Rowland Unified is excited to offer 10th - 12th grade high school students the opportunity to
take a college course FREE at Rowland High School or Nogales High School in partnership with
Mt. San Antonio College. The free courses will be offered this August and students
who complete the course will earn MT. SAC college credit transferable to
Mt. SAC, CSUs and UC campuses.
NOGALES HIGH SCHOOL: Mondays and Wednesdays 3:30 - 5 PM
- FCS 41 Life Management (begins August 27)
- MUS 15 Rock Music History and Appreciation
ROWLAND HIGH SCHOOL: Tuesdays and Thursdays 3:30 - 5 PM
- SIGN 101 American Sign Language 1 (begins August 28)
- SIGN 202 American Sign Language 2 (Begins Jan 2019)
How to Apply:
Apply for Fall 2018 at www.mtsac.edu
Pick up a Dual Enrollment packat at your Counseling office
Return the Dual Enrollment packet with all signatures to your
Counseling office and you will be informed of when to register
for the courses.
FOR MORE INFO CALL (909)274-5239 or email at email@example.com.
If you have questions, please contact RUSD Secondary
Education office at 626.854.8365.
Like a job fair, a college fair is a collection of different colleges that have a table or booth and present information about their school. They are a great place to learn more about specific colleges you may be interested in. Typically they will have hand-outs, presentations, and representatives that can answer any questions you have about that particular institute.
With a number of schools all located in one place, chock-full of helpful information, it seems like a no-brainer that high school students should attend—but many don’t. In this article, we’ll explore the reasons you should attend a college fair during your college search process.
No Such Thing as Too Much Information
It’s pretty hard to “over prepare” when it comes to researching colleges. Even if you’ve been thorough and dedicated to the search process, more information doesn’t usually hurt. Besides, you might learn something new about the colleges you’re interested in, which may affirm your decision or change it. They’ll have official brochures or pamphlets for you, so you can use those materials later on when you’re comparing and contrasting different schools.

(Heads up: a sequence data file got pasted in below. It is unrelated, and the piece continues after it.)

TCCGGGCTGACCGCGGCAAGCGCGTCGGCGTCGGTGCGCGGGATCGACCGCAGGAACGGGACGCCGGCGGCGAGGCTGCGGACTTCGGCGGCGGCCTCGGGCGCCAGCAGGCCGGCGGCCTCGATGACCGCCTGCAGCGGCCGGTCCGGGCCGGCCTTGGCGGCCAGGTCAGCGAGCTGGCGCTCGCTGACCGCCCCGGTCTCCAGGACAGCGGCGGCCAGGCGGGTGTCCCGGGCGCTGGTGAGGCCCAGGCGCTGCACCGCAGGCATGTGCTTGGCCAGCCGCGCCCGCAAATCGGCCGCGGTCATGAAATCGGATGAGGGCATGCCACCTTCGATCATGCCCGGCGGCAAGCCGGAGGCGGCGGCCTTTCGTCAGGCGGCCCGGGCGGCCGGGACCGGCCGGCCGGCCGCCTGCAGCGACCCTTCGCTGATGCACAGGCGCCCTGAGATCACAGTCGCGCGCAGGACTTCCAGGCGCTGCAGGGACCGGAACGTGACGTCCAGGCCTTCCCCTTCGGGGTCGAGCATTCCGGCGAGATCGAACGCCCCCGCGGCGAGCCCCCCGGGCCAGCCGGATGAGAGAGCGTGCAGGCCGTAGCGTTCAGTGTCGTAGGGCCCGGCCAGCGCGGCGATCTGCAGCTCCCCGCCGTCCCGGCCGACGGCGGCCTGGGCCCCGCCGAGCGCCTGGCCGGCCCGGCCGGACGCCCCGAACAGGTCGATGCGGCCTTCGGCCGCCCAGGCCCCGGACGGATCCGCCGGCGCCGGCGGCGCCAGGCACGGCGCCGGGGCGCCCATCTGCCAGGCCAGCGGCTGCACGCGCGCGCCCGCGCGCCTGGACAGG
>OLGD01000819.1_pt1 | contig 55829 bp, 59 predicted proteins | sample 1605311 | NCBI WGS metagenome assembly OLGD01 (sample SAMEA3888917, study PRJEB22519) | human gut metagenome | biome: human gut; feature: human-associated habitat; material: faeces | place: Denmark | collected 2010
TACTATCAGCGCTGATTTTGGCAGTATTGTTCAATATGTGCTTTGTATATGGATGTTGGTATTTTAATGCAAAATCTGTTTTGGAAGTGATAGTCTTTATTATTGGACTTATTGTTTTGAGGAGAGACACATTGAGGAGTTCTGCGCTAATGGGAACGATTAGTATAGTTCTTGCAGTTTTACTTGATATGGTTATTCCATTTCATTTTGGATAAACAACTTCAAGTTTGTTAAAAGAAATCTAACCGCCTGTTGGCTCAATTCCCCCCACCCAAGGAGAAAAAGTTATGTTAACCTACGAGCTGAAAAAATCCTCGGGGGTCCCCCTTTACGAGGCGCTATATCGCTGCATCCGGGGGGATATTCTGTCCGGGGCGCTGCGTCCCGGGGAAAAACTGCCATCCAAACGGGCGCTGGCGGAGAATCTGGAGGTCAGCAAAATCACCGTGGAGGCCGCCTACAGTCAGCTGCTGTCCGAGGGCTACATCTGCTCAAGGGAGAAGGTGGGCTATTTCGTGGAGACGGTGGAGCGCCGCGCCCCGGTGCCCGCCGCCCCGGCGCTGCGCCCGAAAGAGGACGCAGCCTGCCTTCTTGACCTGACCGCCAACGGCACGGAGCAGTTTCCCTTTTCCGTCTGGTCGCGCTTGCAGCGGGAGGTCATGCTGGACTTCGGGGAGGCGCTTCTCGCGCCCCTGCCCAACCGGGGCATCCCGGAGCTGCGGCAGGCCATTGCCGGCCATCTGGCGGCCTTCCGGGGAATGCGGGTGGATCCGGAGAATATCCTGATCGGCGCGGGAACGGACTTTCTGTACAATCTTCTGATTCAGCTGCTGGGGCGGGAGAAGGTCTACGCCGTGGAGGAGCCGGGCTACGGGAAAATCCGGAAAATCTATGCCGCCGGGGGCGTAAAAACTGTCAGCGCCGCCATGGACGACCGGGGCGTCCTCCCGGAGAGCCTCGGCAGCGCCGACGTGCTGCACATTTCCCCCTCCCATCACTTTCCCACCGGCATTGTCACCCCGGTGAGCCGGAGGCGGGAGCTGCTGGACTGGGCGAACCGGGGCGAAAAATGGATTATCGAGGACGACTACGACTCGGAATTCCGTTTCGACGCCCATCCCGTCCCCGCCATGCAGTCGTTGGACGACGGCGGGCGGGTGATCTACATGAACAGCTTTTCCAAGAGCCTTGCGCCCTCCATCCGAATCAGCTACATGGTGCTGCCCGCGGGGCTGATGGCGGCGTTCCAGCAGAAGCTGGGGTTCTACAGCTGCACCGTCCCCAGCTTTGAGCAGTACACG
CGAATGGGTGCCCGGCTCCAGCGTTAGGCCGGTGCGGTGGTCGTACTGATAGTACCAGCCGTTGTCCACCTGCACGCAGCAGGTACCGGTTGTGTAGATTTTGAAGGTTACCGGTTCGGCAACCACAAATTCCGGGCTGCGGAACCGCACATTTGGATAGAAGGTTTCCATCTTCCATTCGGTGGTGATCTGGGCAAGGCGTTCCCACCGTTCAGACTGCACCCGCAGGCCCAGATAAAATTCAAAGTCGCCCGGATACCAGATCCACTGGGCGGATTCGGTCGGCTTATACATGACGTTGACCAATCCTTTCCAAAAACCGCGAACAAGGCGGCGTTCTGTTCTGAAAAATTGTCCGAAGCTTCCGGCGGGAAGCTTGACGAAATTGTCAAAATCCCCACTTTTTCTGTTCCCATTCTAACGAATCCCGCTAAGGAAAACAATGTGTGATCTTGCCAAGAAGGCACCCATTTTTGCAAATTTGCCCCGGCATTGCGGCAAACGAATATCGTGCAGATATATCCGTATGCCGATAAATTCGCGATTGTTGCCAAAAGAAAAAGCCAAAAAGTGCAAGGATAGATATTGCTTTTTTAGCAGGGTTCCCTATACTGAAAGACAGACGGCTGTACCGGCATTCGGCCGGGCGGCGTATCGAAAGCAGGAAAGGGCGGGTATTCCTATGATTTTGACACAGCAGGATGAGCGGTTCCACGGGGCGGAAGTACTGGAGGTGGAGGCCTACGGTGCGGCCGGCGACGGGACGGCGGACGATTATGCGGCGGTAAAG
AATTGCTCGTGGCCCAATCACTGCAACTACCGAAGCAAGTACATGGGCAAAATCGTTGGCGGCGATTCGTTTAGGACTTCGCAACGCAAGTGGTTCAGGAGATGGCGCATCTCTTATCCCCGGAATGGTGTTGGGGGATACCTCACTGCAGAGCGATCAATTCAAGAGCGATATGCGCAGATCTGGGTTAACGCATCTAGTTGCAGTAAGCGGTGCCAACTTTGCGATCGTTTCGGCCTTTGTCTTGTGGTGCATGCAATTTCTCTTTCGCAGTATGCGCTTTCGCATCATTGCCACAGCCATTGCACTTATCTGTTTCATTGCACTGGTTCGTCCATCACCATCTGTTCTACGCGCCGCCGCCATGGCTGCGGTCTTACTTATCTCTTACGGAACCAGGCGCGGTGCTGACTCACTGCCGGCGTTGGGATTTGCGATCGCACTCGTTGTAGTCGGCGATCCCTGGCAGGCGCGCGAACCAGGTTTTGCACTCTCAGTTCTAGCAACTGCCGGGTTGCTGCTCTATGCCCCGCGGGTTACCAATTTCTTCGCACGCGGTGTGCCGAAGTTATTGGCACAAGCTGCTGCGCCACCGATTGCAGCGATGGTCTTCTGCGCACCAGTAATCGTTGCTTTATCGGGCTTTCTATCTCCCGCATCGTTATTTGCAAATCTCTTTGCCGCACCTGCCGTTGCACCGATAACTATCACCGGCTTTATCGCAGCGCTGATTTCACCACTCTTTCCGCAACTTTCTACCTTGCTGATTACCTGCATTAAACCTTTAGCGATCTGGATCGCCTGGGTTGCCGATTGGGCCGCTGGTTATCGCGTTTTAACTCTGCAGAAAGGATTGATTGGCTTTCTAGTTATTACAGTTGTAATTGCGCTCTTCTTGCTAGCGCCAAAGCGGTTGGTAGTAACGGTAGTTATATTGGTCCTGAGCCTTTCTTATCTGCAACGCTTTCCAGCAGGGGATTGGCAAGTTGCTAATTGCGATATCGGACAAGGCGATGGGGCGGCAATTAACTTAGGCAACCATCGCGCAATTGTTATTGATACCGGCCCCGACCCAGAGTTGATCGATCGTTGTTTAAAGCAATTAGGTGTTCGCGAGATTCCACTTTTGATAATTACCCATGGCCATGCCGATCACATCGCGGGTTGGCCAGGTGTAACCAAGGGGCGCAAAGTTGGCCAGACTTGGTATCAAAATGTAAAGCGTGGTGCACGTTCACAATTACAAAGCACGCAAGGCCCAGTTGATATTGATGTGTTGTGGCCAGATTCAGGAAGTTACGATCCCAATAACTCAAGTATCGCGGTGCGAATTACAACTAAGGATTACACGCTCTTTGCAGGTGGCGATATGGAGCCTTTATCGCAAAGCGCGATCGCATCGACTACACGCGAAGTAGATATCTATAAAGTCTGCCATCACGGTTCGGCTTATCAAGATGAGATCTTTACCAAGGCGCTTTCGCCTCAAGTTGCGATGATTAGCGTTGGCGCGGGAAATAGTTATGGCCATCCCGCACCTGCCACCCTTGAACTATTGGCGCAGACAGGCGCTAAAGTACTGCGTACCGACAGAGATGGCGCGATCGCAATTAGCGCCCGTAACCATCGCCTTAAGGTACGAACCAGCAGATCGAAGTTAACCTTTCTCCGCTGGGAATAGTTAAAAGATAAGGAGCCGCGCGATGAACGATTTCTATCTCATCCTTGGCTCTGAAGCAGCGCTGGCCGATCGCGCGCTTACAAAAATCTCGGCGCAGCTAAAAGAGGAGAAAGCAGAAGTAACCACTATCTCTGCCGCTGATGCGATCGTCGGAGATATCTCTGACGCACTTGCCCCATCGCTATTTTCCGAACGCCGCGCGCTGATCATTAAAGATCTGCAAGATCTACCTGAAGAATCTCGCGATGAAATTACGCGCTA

Talking to Real People
As helpful as the internet is, sometimes it’s better to talk to a real, live, genuine person. The representatives at the booth are likely faculty members that know the ins and outs of the college. Talking to these reps will be more “customization” if you will, than just Googling questions. If you’re nervous about attending college, putting a friendly face to the school can be comforting. And though it may just be one or two people from that college you’re interacting with, it may provide a snapshot into the faculty-members on campus—are they friendly? Stiff?
So Many Colleges in One Place
Whether you’ve got a ton of colleges on your list or just a few, college fairs provide a chance to really explore a number of different schools all in one convenient spot. If you’ve got a long list of schools, here’s your chance to check them all out (granted, not every single college is represented at every single fair). If you’re not really sure where you’d like to go, this is a great chance to explore and see what’s out there. Even if you’ve narrowed your picks to the top three, you can still poke around and see what else is out there—you never know, you could discover a school you hadn’t considered before.
Alternative to the College Visit
While certainly not a replacement for the visit, it offers another method of “getting a feel for” a school. If, due to finances or time constraints, you can’t go and visit a school, a college fair is an ideal alternative. There you can talk to people who have first-hand experiences on campus, and who can answer all of your campus-visit questions.
All in All
College fairs can be a great way to solidify your choices or discover new ones. It never hurts to go and visit, even just to take a peek at what all is offered there.